Here we are at #67:
|(with permanent fixture, Phoebe)|
But, while we were in Cooperstown (with nothing in tow from the auction), we had to stop at Sal's for pizza and the lake for a pretty view:
So, as a result of standing up for two hours with a knitting bag on my shoulder, and knitting for two hours (a physical therapist's nightmare scenario), I
I didn't knit much all week until yesterday (which I'll tell you about later...), but I did read some books!
The Jaguar (Charlie Hood) by T. Jefferson Parker (click there for the book or here: The Jaguar for the kindle version): This was a recommendation by my mom and is the latest in a series with the main character Charlie Hood. This is a book that starts out with a kidnapping -- a ransom request follows and the search for how to secure the release of the kidnapped woman. She is being held in Mexico and the story revolves around drug cartels and her husband's involvement with them (whom she did not know has this secret other life). Charlie Hood is a friend of the couple and is involved in helping with her release within a certain time frame, faced with the very real threat that if they don't get there, she will be skinned alive. Overall, I was definitely drawn into the story line and I enjoyed the book, reading it fairly quickly. However, the topic of drug cartels and military/political-type issues is not my usual interest, so I would look forward to the parts of the story that involved the kidnapped woman and her experiences (as opposed to the parts of the story that involved her husband and friend getting to her in armored cars, killing the enemy along the way).
Catching Fire (The Second Book of the Hunger Games), by Suzanne Collins, (click there for the book or here: Catching Fire (The Second Book of the Hunger Games) for the Kindle version) was the next book I read. Oh. My. Gosh. AGAIN, couldn't put it down for the life of me. Lots of excitement and the end (AGAIN!) leaves you with a cliff hanger that makes it nearly impossible to wait for the next book. I am waiting, though, (and I've already read another book), because I like to let books in a series sit with me a little bit before I move on to the next one so I can think about them. And enjoy the feeling of having read a really great book. I love that. Also, I don't want to risk feeling on overload by the story line, or worse maybe getting bored. But, I must say with this one, it's more that I don't want them to be over so I'm dragging it out a little bit.
Heft: A Novel, by Liz Moore (click there for the book or here: Heft: A Novel for the Kindle version) was the last book I read. This was a recommendation of Jennifer Weiner, an author whom I follow on Twitter. I like her books (Good in Bed, In Her Shoes and more) and, usually, her book recommendations (not to mention, I like supporting someone that came from my hometown and whom I graduated high school with !). She described this book as She's Come Undone (another great book by Wally Lamb) meets Anne Tyler. I haven't read Anne Tyler but pass along the description for those of you who may have. This was a really great book, centering around the lives of two people (mostly), a man and a teenage boy, and how their lives eventually intersect. Definitely not a light-hearted book, and there are lots of heavy emotional parts, but really a nice story of overcoming hardships in life. Another one I couldn't put down.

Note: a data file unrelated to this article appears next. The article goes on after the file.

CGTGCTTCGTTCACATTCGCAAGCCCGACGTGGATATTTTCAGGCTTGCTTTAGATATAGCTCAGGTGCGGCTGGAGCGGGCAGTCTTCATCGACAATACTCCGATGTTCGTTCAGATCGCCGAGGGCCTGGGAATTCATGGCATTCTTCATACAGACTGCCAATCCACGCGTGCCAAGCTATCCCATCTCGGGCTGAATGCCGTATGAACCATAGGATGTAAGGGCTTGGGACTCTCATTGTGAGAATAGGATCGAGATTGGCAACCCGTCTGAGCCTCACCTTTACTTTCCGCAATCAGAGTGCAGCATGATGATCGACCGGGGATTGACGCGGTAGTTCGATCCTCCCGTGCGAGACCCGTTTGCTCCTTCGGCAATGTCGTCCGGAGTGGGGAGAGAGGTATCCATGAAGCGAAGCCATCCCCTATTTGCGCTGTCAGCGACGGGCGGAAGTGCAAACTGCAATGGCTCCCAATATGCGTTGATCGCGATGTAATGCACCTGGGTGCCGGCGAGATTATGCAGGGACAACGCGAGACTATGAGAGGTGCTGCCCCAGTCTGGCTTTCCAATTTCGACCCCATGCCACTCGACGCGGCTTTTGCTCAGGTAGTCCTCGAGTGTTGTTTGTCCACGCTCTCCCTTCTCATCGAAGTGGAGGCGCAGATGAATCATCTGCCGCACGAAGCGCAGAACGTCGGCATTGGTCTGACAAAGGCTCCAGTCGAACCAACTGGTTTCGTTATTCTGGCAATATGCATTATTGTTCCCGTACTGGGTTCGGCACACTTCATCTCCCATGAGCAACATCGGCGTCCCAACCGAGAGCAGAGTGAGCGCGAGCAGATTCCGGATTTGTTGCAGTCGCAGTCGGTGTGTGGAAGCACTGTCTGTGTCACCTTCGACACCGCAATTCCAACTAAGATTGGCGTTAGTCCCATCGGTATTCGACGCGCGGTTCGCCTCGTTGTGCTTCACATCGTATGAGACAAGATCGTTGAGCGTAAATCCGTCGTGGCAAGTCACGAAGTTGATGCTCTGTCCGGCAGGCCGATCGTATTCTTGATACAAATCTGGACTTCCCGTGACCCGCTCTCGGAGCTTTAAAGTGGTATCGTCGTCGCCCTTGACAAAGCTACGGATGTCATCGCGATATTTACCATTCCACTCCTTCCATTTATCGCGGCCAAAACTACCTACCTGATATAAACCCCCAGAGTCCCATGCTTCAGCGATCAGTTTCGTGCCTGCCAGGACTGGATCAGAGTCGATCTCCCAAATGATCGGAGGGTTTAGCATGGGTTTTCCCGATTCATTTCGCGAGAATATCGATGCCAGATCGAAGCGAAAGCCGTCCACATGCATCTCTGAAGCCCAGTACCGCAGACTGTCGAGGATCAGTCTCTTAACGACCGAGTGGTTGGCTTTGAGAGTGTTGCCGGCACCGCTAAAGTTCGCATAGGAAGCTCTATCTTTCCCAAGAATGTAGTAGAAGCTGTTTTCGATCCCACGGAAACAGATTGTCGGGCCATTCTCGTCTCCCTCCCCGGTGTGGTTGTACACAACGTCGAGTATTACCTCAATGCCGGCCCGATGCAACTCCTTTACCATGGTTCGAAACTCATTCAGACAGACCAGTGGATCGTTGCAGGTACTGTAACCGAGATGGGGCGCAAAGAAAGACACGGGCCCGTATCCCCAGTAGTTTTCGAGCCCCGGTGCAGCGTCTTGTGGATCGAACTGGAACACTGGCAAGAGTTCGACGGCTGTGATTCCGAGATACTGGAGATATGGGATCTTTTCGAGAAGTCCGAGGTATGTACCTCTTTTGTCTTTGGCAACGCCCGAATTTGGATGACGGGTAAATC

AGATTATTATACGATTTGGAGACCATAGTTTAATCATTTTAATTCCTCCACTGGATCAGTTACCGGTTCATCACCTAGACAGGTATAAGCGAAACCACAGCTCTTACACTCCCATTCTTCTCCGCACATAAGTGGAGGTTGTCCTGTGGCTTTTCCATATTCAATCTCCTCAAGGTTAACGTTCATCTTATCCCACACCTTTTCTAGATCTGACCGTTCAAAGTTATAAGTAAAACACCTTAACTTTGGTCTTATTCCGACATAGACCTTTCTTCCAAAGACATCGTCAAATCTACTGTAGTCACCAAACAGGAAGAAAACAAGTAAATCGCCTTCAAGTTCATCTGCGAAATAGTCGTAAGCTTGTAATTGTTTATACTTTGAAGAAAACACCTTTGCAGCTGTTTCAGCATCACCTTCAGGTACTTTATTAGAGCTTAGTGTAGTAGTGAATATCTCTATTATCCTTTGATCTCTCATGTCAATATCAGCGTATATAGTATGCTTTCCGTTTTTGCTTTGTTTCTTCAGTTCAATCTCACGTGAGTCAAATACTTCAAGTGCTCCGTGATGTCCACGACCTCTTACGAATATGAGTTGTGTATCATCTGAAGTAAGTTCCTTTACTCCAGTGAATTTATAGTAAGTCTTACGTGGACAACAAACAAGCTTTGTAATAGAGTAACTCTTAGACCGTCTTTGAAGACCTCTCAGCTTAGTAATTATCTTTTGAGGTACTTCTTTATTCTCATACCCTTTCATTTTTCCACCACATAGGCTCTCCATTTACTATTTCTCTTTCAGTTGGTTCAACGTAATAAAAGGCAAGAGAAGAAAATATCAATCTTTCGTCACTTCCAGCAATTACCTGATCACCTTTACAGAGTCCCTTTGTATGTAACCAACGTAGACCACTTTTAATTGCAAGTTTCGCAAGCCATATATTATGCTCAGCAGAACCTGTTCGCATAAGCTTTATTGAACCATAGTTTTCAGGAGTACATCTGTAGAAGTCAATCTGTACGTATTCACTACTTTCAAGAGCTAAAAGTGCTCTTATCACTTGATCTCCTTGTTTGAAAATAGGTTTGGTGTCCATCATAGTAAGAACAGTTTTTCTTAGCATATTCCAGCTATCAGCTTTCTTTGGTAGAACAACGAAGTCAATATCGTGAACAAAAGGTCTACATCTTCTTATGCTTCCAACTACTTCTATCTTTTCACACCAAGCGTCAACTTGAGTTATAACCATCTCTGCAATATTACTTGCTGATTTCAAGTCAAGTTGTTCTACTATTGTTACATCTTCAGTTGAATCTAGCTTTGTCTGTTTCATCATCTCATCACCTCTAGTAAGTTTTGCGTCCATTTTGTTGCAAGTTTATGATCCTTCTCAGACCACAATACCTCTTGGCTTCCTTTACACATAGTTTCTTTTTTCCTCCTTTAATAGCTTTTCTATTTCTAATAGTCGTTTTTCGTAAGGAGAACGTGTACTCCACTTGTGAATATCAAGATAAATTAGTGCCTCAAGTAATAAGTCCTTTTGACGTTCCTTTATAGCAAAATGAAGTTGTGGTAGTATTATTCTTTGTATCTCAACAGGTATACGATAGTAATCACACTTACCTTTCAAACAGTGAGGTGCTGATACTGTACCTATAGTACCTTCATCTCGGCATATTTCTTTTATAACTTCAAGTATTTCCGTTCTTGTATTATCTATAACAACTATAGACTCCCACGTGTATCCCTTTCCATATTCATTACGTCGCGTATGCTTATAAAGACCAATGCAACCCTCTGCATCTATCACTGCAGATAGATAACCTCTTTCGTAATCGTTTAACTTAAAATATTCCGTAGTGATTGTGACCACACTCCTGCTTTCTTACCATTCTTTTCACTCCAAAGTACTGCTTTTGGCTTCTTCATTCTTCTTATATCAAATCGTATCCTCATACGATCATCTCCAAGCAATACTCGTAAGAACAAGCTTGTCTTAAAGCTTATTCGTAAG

Yesterday, I went to the yarn shop for some knitting time with knitting friends. I was telling Paul what a nice time I had, chatting with everyone not only about knitting, but books and food and that I was also telling them about drag racing things since a couple people had asked when he was starting (April, by the way).
Paul: "You were BENCH RACING???"
Me: "Ummmmm. I don't know."
Apparently, if you talk about racing when you are not racing or are not at the race track, it is called bench racing. Since I was talking about racing times and speeds and what you need for fast racing (a parachute), this qualified as bench racing. Who knew?
What am I knitting you ask?
I finally got back to work on that project I was stringing you along about:
This is the Cranberry Capelet, which clearly in my case is not cranberry in color. Mine is a pretty blue/gray. After 8 inches of knit one, purl one ribbing (ugh), for the turtleneck portion, I'm ready for some more interesting knitting with the increases for the shoulders and cableing. I think it's a very cute pattern and can't wait to see how it turns out.
Also, I started a project that I've been dying to do for some time, the Skew socks (that link is to Knitty.com, the free Ravelry download is only for non-english instructions):
This is a toe-up sock pattern with unusual shaping, for which you have to use one long circular needle or two shorter circular needles. Because of the shaping techniques you cannot use double points, and at one point you have up to 102 stitches on your needle. I'm using one long needle and the magic loop method. As you can see, I'm only a few rows in, so stay tuned. The pattern is 7 pages long, so it might be a while. And I'm breaking my recently adopted policy of knitting 2 socks at the same time, since I have no idea how this pattern will go. Maybe as I get into it, I'll buy another needle and start the second one. Don't you love those colors, by the way????? (Colinette Jitterbug in "Fruit Coulis")
Whew! Hopefully you are still with me after this marathon blog post. It's a beautiful day today (Sunday) and we are going for a drive. More beautiful weather is in store for the upcoming week and I'm so hopeful for Spring....